Baxter Healthcare Corp. has been cleared by the Food and Drug Administration (FDA) in the deaths of two patients at a Delaware hospital following an injection of the drug maker’s blood thinner heparin. The FDA attributed the two deaths, and the illness of a third patent, to existing medical conditions. All three patients suffered intercranial bleeding following injections of heparin.
Announcement of the deaths and illness at Beebe Medical Center in Lewes, Delaware, raised immediate concern at the hospital, which promptly notified the FDA and Baxter. The incidents were far too similar to the 2007 heparin scandal in which more than 80 Americans died and hundreds more became ill after receiving doses of Baxter’s heparin. An investigation found some lots of heparin manufactured in Baxter’s China factory were contaminated with a heparin-like substance called over-sulfated chondroitin sulfate, or OSCS.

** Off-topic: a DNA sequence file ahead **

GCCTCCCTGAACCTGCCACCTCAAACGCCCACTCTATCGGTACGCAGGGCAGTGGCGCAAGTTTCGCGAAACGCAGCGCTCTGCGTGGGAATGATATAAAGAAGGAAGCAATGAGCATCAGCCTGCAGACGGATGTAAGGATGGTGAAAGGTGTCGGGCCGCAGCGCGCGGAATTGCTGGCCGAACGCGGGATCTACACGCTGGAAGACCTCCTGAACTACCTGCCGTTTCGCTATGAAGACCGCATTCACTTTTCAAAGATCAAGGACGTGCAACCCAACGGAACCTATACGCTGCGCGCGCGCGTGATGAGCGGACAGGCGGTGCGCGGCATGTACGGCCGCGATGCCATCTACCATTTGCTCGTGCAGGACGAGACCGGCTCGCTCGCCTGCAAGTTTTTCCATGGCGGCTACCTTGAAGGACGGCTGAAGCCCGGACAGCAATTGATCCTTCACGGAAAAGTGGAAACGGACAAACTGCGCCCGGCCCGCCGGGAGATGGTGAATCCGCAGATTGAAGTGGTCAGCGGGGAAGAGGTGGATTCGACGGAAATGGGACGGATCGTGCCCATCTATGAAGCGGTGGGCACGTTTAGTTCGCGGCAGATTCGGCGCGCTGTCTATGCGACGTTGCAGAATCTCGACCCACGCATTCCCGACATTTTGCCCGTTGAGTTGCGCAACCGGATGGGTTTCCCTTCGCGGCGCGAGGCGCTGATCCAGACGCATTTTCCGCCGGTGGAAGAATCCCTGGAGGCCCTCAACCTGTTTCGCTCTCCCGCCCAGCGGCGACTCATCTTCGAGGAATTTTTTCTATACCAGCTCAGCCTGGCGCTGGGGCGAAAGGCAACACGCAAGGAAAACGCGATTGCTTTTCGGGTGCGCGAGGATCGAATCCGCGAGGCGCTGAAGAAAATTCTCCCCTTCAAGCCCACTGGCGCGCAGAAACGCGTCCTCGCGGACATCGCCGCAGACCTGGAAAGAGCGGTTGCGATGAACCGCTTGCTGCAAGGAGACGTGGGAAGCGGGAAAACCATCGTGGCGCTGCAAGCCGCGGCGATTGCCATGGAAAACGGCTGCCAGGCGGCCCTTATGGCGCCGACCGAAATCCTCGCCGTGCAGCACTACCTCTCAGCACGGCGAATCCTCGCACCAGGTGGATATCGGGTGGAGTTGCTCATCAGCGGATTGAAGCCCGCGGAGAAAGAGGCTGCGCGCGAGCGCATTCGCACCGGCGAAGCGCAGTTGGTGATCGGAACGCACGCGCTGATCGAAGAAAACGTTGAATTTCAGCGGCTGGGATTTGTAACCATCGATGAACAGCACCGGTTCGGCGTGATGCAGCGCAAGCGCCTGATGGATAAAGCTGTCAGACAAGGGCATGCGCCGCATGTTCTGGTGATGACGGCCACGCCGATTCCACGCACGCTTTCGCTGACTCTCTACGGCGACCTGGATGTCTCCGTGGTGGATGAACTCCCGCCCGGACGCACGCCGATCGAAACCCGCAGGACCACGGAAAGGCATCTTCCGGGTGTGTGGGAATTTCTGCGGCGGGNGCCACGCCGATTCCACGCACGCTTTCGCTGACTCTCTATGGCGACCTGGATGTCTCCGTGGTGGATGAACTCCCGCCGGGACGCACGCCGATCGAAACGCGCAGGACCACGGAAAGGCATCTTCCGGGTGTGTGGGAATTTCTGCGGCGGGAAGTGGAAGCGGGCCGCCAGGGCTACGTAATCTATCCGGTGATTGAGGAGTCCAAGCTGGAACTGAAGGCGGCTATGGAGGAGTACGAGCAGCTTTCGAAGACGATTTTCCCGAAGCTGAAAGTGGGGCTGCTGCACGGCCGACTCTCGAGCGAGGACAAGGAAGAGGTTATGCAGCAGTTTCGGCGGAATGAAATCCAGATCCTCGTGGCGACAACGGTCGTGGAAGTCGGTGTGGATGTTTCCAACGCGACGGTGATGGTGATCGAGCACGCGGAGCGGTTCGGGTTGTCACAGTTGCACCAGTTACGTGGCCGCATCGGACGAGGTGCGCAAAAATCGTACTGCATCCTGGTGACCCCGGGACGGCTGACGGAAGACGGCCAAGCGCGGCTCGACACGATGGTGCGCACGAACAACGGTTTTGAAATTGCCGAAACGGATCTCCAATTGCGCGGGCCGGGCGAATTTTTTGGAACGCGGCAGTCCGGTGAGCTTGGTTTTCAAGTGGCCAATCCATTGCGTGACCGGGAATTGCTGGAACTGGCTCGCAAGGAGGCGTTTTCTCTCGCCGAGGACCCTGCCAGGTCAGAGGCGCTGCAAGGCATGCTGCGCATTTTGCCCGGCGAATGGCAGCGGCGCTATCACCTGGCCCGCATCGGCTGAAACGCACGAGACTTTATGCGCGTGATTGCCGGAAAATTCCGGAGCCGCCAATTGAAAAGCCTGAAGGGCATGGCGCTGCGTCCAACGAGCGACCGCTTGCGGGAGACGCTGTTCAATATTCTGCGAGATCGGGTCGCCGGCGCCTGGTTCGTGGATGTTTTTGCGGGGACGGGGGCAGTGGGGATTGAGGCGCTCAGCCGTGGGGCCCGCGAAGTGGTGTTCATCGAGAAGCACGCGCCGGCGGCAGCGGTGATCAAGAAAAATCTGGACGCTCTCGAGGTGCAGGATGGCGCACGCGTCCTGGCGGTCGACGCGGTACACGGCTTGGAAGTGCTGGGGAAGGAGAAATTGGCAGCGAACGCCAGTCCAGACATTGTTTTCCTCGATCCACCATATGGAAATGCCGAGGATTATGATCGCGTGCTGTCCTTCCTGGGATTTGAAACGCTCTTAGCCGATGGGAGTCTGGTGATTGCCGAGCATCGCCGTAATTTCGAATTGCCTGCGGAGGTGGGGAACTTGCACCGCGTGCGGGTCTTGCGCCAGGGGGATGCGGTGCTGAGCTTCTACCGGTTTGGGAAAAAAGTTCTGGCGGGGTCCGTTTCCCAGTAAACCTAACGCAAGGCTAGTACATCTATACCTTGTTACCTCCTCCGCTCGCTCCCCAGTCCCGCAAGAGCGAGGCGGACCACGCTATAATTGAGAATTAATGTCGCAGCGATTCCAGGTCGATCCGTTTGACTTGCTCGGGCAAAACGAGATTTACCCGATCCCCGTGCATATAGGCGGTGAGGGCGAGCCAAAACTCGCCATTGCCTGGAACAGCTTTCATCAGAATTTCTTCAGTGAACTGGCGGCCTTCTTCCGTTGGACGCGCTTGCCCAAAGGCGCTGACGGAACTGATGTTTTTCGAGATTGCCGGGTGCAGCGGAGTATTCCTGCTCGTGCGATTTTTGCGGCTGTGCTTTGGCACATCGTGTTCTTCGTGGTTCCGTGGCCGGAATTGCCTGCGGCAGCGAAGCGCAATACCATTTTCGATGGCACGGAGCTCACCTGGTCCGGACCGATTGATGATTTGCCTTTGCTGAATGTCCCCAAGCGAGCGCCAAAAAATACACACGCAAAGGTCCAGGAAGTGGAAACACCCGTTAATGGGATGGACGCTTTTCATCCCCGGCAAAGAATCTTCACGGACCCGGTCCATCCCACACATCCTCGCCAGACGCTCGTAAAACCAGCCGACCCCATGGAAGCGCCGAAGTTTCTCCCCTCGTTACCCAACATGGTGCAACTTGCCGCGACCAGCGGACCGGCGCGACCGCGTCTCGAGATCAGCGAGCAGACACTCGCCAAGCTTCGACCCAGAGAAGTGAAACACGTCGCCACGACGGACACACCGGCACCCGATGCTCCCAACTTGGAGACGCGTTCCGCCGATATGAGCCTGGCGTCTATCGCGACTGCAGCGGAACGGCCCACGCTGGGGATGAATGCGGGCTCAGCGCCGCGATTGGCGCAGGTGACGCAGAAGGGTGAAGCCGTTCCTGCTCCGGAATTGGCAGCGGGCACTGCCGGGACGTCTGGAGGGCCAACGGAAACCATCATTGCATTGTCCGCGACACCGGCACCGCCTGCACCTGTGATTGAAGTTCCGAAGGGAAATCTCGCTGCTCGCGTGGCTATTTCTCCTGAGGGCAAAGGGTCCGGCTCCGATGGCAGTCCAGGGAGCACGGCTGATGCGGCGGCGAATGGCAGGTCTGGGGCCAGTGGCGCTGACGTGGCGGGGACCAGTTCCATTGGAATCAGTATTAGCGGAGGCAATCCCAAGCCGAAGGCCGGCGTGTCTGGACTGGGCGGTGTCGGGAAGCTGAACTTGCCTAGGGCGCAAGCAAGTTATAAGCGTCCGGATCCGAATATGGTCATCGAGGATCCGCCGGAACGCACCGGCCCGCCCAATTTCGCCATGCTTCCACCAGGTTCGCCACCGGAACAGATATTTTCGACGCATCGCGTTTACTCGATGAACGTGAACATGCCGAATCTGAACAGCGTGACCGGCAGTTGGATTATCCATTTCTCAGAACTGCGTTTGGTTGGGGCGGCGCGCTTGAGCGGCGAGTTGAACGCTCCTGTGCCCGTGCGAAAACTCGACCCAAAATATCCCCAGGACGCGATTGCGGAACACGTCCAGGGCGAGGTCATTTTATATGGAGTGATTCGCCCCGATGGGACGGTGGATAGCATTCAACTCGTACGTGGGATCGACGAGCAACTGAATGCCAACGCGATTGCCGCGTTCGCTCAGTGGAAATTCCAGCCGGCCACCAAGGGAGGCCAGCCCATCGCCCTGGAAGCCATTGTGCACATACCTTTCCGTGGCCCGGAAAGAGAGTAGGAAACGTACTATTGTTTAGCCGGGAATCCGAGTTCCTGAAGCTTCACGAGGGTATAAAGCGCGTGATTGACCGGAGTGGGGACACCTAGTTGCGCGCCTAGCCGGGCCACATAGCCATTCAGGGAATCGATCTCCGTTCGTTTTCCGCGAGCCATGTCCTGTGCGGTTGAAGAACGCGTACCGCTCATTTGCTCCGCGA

Both Baxter and the FDA investigated the Beebe incidents. Earlier this week Baxter announced its investigation found no OSCS contaminate in the heparin supplied to Beebe. It also said the heparin used by Beebe was manufactured in its Ohio plant, not the China facility.
But the mystery about the deaths and illness at Beebe still remains. A Baxter spokesperson said that following the national guidelines for drugs like heparin does not guarantee that there will be no problems with the medication.
“Even when those protocols are followed, bleeding at a site, including intercranial bleeding, can occur – especially in high-risk patients, which is an established side effect of all anticoagulant therapies,” said Erin Gardiner with Baxter. “Our responsibility is for the safety of the product.”
Source: Delmarva Media Group